The Christmas Tree Of Aviation

The Christmas Tree Of Aviation

When December rolls around – you know it is Christmas time. Everyone is decorating their homes, preparing and wrapping gifts. Equally, airlines prepare for this period as well – trying to schedule flights for one of the busiest travel periods of the year and with the snow, ice and low temperatures causing disruption to operations, thus they try to manage the ensuing chaos. Making sure that everyone gets a chance to celebrate the most beautiful holiday of the year. But what if I told you, that there was a Christmas Tree during the Cold War that was decorated all year round?

Decorating the Christmas Tree

Tensions were high during the Cold War. Thus, both the Americans and the Russians have constructed many interesting military objects to protect their countries from the potential dangers. Because if everything boiled over – the country to strike first would come out on top. Or no one would, due to the fact that Nuclear weapons do not choose how much to destroy. Getting back to the point, the Americans came up with the plan to build air bases that were on constant alert. The Strategic Air Command used these bases exclusively. The Air Force command had to deal with a problem. Bombers were very large aircraft. Deploying them quickly enough in an emergency situation was a difficult task. So, they came up with a solution and built special alert aprons. These aprons were positioned at a 45-degree angle relative to the centerline of the metaphorical tree. The center line would help direct aircraft towards the runway, where aircraft would one by one departure and start their missions. B52 Bombers deployed on the Christmas Tree B52 Bombers deployed on the Christmas Tree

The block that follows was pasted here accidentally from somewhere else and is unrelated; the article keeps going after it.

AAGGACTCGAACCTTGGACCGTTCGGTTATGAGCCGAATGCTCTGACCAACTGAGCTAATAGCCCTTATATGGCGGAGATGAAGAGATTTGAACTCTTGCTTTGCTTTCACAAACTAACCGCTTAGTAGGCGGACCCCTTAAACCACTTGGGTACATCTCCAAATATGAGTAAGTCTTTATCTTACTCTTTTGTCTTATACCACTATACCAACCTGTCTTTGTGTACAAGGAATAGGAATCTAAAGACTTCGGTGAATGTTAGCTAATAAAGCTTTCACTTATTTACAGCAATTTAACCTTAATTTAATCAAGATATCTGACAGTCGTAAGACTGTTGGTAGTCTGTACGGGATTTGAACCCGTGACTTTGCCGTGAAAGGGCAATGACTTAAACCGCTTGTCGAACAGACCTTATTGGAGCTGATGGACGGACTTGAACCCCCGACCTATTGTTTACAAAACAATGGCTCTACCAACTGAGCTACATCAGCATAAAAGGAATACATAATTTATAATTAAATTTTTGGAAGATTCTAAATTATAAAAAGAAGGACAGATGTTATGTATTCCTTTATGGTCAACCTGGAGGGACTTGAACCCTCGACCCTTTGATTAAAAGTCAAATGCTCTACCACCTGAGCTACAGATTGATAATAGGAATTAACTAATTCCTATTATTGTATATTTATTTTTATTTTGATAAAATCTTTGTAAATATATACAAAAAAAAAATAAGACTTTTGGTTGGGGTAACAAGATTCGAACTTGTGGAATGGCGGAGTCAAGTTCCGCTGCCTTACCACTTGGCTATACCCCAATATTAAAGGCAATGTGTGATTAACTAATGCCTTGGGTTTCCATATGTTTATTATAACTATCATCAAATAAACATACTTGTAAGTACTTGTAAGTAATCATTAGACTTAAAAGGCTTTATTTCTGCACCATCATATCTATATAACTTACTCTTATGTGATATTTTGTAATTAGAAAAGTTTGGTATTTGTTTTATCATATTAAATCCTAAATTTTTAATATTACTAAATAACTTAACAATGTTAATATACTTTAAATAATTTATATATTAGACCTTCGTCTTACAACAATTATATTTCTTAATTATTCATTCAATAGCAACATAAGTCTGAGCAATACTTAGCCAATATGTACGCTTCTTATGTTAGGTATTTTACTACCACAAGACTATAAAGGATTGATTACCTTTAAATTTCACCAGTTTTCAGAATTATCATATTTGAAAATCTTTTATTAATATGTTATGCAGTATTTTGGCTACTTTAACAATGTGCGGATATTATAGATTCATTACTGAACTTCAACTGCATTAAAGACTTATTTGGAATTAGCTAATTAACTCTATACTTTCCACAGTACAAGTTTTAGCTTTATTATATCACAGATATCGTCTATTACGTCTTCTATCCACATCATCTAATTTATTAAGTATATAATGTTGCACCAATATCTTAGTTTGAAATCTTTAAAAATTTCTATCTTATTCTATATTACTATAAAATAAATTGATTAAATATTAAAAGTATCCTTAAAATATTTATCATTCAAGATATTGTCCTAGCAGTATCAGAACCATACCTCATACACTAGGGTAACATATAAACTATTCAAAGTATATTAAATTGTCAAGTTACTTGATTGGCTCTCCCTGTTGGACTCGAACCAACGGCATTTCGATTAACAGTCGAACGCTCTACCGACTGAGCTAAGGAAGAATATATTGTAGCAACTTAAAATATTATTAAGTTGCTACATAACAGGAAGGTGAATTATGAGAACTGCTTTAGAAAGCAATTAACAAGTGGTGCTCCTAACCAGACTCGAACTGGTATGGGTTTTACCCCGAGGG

Lighting up the Christmas Tree

In the event of an alert, the crews would run out of their facilities, called Mole Holes. They would either run up to their aircraft or get into vehicles that would take them to the aircraft at the top of the tree, as the last aircraft were several hundred meters away from them. Afterward, the bombers would taxi the runway without any order. The first ones to be ready would be the first plane to depart from the Air Base. The bombers would perform an Elephant Walk if there was no danger. It is a formation where all of the aircraft are very close together. If there was a potential threat, the bombers would be launched as soon as possible, to avoid being destroyed while still on the ground.

Undressing the Christmas Tree

With the downfall of the Berlin Wall and the fall of the Soviet Union, the Cold War ended. As a consequence, the United States government dissolved the Strategic Air Command. However, some of the bases are still used to this day – for various other purposes, including training new pilots. But imagine that your Christmas Tree costs $400 thousand (In 1959, adjusted for inflation today it would be $3.31 million). Pretty impressive, huh?